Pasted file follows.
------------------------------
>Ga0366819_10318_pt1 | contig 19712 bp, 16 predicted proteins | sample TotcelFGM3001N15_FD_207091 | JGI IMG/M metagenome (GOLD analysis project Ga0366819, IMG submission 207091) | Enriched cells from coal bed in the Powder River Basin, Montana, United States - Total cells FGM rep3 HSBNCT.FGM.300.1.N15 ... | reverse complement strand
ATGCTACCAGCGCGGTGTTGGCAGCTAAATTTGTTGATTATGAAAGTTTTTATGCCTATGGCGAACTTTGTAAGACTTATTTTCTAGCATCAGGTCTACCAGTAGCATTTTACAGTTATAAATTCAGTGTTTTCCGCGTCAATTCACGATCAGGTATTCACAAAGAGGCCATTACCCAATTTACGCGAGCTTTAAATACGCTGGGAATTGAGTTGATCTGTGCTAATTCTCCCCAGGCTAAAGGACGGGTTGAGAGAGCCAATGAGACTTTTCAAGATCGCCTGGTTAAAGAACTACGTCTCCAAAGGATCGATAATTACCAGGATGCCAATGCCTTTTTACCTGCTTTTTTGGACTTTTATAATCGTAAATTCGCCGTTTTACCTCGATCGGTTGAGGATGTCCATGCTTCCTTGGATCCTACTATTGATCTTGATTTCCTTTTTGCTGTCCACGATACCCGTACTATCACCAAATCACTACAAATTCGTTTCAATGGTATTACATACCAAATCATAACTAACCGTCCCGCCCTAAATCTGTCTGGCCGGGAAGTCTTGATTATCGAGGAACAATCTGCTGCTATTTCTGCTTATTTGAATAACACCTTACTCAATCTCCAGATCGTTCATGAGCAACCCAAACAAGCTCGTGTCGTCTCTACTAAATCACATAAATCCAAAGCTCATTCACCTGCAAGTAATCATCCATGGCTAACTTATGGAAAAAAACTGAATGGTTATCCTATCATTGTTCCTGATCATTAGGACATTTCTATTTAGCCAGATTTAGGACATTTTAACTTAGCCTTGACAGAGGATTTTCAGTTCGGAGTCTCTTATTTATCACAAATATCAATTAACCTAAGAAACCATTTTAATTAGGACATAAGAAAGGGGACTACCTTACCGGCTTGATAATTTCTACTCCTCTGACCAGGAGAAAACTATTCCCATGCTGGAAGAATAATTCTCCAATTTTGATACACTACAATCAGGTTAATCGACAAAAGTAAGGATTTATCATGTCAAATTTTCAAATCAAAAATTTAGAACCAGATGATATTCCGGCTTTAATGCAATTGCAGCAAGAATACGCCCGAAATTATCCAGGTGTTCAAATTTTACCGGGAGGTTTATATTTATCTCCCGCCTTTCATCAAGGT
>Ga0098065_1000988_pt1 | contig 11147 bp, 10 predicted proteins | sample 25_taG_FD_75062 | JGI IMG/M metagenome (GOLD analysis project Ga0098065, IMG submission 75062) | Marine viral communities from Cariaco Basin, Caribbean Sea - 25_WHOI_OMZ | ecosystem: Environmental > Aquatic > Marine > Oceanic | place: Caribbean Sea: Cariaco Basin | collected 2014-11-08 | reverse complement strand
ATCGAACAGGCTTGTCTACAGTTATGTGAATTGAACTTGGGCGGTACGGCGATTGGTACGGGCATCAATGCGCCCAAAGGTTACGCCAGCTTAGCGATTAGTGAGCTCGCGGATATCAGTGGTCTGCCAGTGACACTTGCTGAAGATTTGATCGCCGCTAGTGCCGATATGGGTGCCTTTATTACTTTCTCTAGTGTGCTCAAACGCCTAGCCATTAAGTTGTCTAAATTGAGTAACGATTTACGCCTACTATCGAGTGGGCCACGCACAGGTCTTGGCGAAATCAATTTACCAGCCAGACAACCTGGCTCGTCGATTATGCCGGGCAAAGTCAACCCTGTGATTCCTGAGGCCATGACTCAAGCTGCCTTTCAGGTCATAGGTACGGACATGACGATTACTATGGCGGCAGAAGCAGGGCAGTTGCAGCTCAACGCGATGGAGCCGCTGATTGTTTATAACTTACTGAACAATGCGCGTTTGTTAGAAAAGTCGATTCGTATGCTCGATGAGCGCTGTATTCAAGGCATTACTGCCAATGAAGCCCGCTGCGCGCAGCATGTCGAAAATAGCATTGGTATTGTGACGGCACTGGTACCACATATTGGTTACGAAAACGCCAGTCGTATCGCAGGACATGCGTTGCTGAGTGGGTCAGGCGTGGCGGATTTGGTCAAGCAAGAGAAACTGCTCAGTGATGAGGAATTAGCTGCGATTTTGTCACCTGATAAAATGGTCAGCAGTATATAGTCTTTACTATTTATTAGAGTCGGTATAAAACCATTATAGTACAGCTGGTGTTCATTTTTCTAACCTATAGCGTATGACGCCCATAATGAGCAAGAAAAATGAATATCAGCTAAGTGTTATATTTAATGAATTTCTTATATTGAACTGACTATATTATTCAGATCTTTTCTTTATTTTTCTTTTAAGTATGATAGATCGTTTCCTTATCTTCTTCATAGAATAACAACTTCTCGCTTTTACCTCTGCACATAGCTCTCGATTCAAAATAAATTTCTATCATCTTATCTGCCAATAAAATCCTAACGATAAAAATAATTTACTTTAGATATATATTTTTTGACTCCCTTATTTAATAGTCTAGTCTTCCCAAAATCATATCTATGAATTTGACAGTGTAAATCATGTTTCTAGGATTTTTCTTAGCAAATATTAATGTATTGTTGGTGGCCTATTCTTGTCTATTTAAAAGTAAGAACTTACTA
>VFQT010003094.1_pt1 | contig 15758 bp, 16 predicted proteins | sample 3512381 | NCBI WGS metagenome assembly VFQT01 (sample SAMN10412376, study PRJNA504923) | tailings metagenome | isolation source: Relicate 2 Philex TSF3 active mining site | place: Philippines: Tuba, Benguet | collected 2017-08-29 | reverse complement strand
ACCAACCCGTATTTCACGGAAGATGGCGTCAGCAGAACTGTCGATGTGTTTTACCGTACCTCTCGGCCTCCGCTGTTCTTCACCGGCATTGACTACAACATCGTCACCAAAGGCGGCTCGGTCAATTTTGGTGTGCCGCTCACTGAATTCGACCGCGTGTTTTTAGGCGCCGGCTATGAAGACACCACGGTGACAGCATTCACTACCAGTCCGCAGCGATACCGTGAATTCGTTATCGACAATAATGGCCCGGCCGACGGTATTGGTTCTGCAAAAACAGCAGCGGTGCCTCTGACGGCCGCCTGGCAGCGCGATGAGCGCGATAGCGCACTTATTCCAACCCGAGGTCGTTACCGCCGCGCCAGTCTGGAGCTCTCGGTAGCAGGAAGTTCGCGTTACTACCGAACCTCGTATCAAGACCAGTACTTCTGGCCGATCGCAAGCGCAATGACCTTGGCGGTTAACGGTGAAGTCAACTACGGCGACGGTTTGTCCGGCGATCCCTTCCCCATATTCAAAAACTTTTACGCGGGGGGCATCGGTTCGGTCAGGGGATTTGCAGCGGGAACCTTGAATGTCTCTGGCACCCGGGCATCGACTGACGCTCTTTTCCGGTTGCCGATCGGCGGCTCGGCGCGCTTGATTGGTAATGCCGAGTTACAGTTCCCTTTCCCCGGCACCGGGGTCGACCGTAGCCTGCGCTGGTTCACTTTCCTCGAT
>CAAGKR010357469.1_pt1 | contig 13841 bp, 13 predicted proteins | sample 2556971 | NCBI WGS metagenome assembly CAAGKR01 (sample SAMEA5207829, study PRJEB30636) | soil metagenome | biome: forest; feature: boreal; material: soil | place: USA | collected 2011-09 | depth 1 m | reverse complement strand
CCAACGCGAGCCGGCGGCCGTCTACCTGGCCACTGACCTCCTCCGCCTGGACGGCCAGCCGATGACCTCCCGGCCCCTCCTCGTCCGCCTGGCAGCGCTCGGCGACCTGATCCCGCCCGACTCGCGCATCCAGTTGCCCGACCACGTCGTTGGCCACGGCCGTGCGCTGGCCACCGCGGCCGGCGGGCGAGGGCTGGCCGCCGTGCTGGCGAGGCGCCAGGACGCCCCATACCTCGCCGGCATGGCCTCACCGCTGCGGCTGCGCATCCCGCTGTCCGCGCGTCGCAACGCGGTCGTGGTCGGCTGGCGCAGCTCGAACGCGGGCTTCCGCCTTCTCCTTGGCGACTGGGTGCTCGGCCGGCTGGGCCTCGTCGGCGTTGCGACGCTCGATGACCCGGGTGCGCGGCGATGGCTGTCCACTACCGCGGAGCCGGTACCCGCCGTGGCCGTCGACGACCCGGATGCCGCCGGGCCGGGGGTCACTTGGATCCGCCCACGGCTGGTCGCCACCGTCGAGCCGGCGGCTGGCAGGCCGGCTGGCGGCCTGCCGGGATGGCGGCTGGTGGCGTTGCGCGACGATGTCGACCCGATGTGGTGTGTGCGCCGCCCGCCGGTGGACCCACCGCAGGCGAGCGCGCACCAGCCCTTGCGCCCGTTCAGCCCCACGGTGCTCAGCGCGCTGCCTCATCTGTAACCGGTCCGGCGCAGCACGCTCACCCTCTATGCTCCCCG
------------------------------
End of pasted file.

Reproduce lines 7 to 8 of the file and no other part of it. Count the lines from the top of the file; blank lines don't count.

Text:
>CAAGKR010357469.1_pt1 | contig 13841 bp, 13 predicted proteins | sample 2556971 | NCBI WGS metagenome assembly CAAGKR01 (sample SAMEA5207829, study PRJEB30636) | soil metagenome | biome: forest; feature: boreal; material: soil | place: USA | collected 2011-09 | depth 1 m | reverse complement strand
CCAACGCGAGCCGGCGGCCGTCTACCTGGCCACTGACCTCCTCCGCCTGGACGGCCAGCCGATGACCTCCCGGCCCCTCCTCGTCCGCCTGGCAGCGCTCGGCGACCTGATCCCGCCCGACTCGCGCATCCAGTTGCCCGACCACGTCGTTGGCCACGGCCGTGCGCTGGCCACCGCGGCCGGCGGGCGAGGGCTGGCCGCCGTGCTGGCGAGGCGCCAGGACGCCCCATACCTCGCCGGCATGGCCTCACCGCTGCGGCTGCGCATCCCGCTGTCCGCGCGTCGCAACGCGGTCGTGGTCGGCTGGCGCAGCTCGAACGCGGGCTTCCGCCTTCTCCTTGGCGACTGGGTGCTCGGCCGGCTGGGCCTCGTCGGCGTTGCGACGCTCGATGACCCGGGTGCGCGGCGATGGCTGTCCACTACCGCGGAGCCGGTACCCGCCGTGGCCGTCGACGACCCGGATGCCGCCGGGCCGGGGGTCACTTGGATCCGCCCACGGCTGGTCGCCACCGTCGAGCCGGCGGCTGGCAGGCCGGCTGGCGGCCTGCCGGGATGGCGGCTGGTGGCGTTGCGCGACGATGTCGACCCGATGTGGTGTGTGCGCCGCCCGCCGGTGGACCCACCGCAGGCGAGCGCGCACCAGCCCTTGCGCCCGTTCAGCCCCACGGTGCTCAGCGCGCTGCCTCATCTGTAACCGGTCCGGCGCAGCACGCTCACCCTCTATGCTCCCCG